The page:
Big Smoke

'cause it's hard to see from where I'm standin'

Professional Courtesy


I’ve been commissioned to tutor students in math – mostly geometry – for the summer school session.

The principal introduced me to four boys, stating that I, like them, was “middling” in my mathematical ability in high school. The principal does not know my record. I don’t know whether she was attempting to seek a way to bring the students and myself into a sense of rapport via mutual experience or merely finding a manner in which to denigrate me in front of people I’m supposed to hold authority over, but I was not amused.

In this school, geometry is not as far as students go: It’s as far as classes offer. Science is just as bad – chemistry and physics were dropped due to high failing rates, and replaced with a regents-less astronomy course and the bullshit earth science and ‘life science’ courses, which are essentially science without formulas or analysis. The standards are fantastically low, and the students react accordingly: Given four years to do one year’s worth of math and science is laughable.

I took algebra and geometry in middle school. In high school I took trigonometry and calculus. I took AP physics after taking biology, chemistry and regents physics and, in college, took engineering calculus and physics. I work in a math-related field: Computers and IT. I know math. I see no particular reason to lie to the students – because all students in the public school system have highly honed bullshit detectors – and if I did I would not trump up the so-called difficulty of the subject by implying that I had trouble with it.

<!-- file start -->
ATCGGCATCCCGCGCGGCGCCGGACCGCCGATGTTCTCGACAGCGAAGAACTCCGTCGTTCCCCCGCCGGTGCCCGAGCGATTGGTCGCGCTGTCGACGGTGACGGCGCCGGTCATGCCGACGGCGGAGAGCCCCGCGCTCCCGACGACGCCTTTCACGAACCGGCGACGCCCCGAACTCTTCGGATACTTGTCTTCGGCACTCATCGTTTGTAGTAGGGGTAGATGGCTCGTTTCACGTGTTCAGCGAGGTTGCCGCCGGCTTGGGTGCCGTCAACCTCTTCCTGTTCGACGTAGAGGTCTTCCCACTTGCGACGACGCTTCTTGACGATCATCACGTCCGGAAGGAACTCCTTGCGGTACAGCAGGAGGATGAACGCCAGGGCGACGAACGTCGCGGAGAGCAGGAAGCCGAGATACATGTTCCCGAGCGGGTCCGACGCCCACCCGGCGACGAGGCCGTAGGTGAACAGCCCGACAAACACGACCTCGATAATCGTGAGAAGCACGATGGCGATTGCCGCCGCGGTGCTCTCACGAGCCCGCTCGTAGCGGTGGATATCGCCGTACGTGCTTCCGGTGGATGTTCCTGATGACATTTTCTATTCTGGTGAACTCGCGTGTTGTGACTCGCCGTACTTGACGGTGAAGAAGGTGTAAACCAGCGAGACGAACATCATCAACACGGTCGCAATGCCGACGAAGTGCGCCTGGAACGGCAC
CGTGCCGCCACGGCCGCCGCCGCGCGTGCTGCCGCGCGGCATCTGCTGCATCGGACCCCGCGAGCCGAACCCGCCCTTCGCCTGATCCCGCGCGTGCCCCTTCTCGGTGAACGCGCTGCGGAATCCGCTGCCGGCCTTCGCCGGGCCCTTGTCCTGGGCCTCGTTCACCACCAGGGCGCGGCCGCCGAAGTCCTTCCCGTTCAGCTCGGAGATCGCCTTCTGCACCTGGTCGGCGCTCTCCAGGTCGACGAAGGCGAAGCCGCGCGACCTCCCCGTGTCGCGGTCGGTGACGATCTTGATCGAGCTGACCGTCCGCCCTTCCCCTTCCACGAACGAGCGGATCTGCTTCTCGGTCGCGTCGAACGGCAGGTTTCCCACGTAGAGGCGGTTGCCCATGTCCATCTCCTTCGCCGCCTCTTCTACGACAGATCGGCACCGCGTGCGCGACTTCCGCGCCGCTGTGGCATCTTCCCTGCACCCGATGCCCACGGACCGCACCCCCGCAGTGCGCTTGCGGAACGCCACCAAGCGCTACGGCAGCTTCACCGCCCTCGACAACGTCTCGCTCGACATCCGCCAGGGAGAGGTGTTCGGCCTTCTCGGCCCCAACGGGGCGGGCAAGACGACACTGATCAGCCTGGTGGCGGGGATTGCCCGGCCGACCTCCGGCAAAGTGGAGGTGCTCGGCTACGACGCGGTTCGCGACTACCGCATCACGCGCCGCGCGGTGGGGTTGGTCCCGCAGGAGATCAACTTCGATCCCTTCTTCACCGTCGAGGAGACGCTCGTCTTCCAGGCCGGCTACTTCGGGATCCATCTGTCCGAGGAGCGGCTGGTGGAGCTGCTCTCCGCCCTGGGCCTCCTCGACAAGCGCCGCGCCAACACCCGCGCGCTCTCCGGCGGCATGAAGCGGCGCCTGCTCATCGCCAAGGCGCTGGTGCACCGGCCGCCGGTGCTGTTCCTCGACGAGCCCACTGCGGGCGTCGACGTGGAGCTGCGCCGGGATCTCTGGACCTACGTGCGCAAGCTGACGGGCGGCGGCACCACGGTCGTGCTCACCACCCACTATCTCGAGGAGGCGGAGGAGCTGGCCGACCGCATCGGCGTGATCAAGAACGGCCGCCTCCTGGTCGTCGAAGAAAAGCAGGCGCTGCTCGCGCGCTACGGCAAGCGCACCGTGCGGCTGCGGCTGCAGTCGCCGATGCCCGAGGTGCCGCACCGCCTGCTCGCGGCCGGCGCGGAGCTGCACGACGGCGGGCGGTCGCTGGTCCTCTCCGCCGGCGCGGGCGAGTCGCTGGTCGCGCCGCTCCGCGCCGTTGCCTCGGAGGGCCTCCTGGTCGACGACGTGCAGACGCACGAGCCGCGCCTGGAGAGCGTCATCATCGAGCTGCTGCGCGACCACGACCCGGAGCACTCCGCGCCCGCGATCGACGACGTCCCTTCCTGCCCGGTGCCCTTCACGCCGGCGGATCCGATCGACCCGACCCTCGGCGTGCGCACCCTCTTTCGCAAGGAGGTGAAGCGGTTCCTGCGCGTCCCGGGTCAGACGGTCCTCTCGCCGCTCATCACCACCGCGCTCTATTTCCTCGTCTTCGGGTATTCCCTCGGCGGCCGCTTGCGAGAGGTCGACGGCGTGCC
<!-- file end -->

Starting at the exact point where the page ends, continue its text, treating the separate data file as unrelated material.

Moreover, if I were in a management position, I would not undermine the authority of my charges for what can most generously be called a bad joke, especially if only to reinforce the utter contempt and lack of expectations of the students themselves. They are better than that. I am better than that.

They picked up the information quickly enough: A mere lack of attention was the culprit for their being in summer school, and being forced to concentrate on the task at hand alleviated that in short order. I was and can only be shocked at how simple it was to deal with the problem. Tech support problems take longer to diagnose. And if all it took was to set their noses to the grindstones after proving to them how easy it was, why did it take so long? It’s as if they’ve been told math was hard for the sake of being hard.

I certainly know more than a few English teachers – masters degrees and all – who think that of math. Alas.

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